Stream Rubber Soul by The Beatles on Spotify.

Following Rubber Soul, The Beatles’ output through their breakup in 1970 continued in this vein, raised the musical bar with each new album, and broadened the pop music landscape prompting countless performers to take up that adventurous musical torch: The Rolling Stones, Led Zeppelin, Yes, The Allman Brothers, The Eagles, Crosby Stills Nash and Young, Pink Floyd, among many others. If the 1960s was the coming of age for pop music, the 1970s was its age of exploration. Turning on the radio-pop music’s main delivery vehicle in those days-one was served a huge variety of songs from performers as diverse as Steely Dan, Little Feat, Jackson 5, Grateful Dead, War, Sly and the Family Stone, and Queen that incorporated rhythm and blues, soul, jazz, country, funk, classical, and opera (!). There seemed no limit to where a pop song could go.

“Here is an area of great confusion, here is a section that’s extremely precise, and here is an area that needs attention, here’s the connection to the opposite side”

David Byrne's American Utopia

The end of the decade saw the rise of punk and a general backlash to highly produced, sophisticated, Beatles inspired pop music. And if punk was too raw for some, the growth of new wave, grunge, and disco and the diversification of pop in the 80s and 90s brought in millions of fans disaffected by the megabands and supergroups of the 70s. MTV’s August 1, 1981, debut forever changed how pop music was consumed and paved the way for the melding of rock, hip-hop, and rap.

Stream the official music video for Walk This Way by Run-DMC with Aerosmith on YouTube.

So, we’re left to ponder whether the pop music of the last 4 decades is really inferior to that of the 60s and 70s. We all have our favorite artists of the past 40 years but perhaps a few choice examples (out of quite literally, thousands) make the case better than I could.

1982 saw hits from Olivia Newton John, Survivor, and John Cougar (as he was known at the time), and I suspect that was the “less than stellar” pop music to which my fellow safari enthusiast referred. But the year also brought classic tunes from The Clash, Soft Cell, Journey, The Cars, among many others. Though Newton John’s “Physical” may not have reached the depth of feeling pioneered by The Beatles’ pop music, The Clash wrapped feelings of ambivalence, alienation, and anger into a straightforward blues rock melody.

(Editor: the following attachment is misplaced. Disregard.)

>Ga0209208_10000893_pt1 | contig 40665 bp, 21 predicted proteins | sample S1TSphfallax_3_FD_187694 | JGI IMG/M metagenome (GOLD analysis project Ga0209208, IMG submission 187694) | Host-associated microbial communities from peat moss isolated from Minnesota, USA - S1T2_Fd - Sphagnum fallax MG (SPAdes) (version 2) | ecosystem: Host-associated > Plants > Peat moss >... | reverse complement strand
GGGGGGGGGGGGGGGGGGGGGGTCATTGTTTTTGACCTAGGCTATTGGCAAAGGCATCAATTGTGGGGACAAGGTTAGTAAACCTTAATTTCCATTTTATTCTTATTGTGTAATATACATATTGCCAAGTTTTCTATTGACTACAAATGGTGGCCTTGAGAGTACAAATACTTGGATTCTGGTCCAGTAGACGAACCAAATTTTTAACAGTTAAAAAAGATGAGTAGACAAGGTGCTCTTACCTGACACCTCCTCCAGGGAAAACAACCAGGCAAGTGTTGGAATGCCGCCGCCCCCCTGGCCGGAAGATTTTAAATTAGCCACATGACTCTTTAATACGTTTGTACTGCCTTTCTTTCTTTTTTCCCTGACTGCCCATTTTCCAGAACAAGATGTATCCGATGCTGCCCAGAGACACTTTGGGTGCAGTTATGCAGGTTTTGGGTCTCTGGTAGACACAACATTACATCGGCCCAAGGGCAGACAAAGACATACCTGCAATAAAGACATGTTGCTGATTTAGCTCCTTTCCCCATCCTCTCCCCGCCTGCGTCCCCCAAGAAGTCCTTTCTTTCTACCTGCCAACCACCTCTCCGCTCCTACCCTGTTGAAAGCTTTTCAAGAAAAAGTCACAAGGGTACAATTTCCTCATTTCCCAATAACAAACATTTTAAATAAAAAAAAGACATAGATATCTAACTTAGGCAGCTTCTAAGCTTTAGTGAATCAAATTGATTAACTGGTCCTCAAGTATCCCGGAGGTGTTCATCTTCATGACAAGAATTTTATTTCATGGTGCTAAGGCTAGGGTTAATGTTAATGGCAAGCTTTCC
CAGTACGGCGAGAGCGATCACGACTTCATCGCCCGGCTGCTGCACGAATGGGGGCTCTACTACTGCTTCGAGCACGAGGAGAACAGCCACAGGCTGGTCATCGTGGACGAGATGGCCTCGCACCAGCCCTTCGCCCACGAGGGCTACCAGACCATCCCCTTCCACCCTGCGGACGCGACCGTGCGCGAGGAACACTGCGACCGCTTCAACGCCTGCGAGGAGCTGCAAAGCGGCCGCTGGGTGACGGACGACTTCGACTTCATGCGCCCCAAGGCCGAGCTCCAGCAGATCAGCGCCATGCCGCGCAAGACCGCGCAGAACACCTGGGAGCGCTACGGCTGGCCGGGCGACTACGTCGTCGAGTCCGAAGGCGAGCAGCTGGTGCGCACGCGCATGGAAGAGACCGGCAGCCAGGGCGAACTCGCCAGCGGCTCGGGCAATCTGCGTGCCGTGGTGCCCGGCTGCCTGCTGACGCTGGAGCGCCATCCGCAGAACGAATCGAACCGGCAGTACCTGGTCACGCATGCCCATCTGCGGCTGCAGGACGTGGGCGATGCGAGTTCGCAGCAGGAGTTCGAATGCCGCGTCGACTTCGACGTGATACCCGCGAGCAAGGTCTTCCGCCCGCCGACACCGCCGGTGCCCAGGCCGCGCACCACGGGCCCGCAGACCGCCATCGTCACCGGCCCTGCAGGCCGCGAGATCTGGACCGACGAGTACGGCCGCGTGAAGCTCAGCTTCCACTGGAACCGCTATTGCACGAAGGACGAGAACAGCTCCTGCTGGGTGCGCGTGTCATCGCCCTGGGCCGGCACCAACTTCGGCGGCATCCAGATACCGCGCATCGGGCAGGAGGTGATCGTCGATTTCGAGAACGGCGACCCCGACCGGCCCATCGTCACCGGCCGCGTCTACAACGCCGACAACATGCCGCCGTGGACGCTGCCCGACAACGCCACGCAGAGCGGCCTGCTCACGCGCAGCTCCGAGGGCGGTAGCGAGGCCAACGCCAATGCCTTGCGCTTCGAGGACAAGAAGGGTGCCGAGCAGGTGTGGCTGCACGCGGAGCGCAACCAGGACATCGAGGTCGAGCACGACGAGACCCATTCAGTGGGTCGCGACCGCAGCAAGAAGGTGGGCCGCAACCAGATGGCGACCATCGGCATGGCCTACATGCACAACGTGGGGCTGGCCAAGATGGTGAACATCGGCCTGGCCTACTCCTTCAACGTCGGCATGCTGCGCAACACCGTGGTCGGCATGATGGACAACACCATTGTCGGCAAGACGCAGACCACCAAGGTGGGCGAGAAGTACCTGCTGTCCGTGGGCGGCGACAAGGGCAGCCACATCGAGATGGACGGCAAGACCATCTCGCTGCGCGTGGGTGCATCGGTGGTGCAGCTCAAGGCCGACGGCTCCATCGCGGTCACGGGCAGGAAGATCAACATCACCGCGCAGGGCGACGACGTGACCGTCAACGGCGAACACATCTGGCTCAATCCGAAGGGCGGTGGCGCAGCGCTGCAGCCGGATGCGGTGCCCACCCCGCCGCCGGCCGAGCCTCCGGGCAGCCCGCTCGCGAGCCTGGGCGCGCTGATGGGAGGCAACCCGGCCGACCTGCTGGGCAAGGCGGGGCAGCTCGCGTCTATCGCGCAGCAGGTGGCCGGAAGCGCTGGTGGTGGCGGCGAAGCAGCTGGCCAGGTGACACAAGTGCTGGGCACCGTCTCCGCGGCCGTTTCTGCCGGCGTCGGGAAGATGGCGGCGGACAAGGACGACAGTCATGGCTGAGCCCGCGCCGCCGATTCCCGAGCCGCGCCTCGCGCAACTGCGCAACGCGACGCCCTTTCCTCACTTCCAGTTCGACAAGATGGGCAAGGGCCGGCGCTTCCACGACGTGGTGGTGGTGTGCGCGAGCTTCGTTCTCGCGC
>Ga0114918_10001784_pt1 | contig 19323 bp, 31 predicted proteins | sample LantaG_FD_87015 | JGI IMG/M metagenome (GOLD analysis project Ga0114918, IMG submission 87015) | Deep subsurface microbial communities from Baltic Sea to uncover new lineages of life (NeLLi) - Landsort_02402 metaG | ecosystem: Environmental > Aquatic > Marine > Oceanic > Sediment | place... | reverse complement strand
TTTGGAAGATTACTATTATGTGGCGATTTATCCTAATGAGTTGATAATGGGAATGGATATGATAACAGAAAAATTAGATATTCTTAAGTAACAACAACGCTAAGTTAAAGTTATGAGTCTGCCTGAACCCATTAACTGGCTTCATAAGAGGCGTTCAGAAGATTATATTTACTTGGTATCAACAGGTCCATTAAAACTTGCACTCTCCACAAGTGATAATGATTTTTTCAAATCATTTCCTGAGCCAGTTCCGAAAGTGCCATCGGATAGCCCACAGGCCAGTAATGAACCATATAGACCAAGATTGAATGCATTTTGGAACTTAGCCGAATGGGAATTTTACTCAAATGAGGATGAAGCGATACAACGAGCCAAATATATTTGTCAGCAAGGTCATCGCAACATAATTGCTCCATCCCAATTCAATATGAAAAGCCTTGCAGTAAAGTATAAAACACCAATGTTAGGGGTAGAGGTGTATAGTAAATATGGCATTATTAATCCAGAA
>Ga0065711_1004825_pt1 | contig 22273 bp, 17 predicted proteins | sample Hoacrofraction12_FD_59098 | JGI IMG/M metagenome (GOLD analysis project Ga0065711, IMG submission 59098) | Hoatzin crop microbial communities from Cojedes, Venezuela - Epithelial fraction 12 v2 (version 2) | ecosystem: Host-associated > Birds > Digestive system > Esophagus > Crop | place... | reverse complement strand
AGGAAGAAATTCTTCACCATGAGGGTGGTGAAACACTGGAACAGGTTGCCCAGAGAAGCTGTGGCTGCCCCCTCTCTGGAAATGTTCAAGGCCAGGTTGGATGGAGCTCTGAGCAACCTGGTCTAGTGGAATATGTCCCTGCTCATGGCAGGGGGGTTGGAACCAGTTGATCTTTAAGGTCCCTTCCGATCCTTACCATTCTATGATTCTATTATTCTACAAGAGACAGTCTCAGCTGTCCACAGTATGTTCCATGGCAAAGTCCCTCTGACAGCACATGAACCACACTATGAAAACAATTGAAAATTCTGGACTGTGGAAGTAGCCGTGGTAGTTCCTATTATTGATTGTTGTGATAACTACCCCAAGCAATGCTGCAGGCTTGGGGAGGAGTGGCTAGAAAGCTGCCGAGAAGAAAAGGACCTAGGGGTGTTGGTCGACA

Watch the official music video for The Clash’s “Should I Stay or Should I Go” on YouTube:

Few bands personify the MTV age better than Duran Duran. Although some may have dismissed Duran Duran’s musical output as heavily reliant on video and light on musical skill, the band has managed to survive its many configurations and a changing musical landscape. And where songs like “Rio,” “Hungry Like the Wolf,” and “Girls on Film” relied on visuals to gain heavy rotation status, this live arrangement of the 1993 hit, “Ordinary World” [link] recalls another Beatles influence: always serve the song. The opening two verses showcase Simon Le Bon’s extraordinary vocals while Nick Rhodes’ keys provide a grand musical foundation. By the time we get to Dominic Brown’s perfect, driving guitar solo, the song’s melody immerses the listener in the power pop ballad’s simultaneous lyrical sadness and melodic joy. The outro, led by Brown’s power chords, John Taylor’s expressive bass (and might I add, Taylor may be the coolest, most beautiful man to ever play the instrument) and Le Bon’s vocals floating above it all, bring the melancholy and thrilling performance to a soulful, satisfying conclusion.

Watch Duran Duran performing “Ordinary World” live on YouTube.

“As it passes through your neurons like a whisper in the dark, raise your eyes to one who loves you, it is safe right where you are”

David Byrne's American Utopia

With its roots in folk music, the confessional singer-songwriter era began in the 1970s with artists like Nick Drake, Joni Mitchell, Neil Young, and Jackson Browne. Hits like “Heart of Gold,” “Both Sides Now,” and “These Days” echoed the inward-looking, reflective songwriting of The Beatles’ “Yesterday,” “Julia,” and “Here Comes the Sun.” But it was another singer-songwriter who turned the genre on its head. Warren Zevon’s career barely lasted three decades (late 70s through his death in September 2003) but throughout the 80s, he was a constant presence on FM radio, his inner Hunter S. Thompson emerging in songs like “Werewolves of London,” “Roland the Headless Thompson Gunner,” and “I’ll Sleep When I’m Dead.” Confessional? Not in the least. But Zevon was equally adept at putting aside such cynicism with songs sung almost as prayers: “Mutineer,” “Searching for a Heart,” “Keep Me in Your Heart” (written just prior to his own imminent death), and the beautifully simple and direct plea, “Don’t Let Us Get Sick”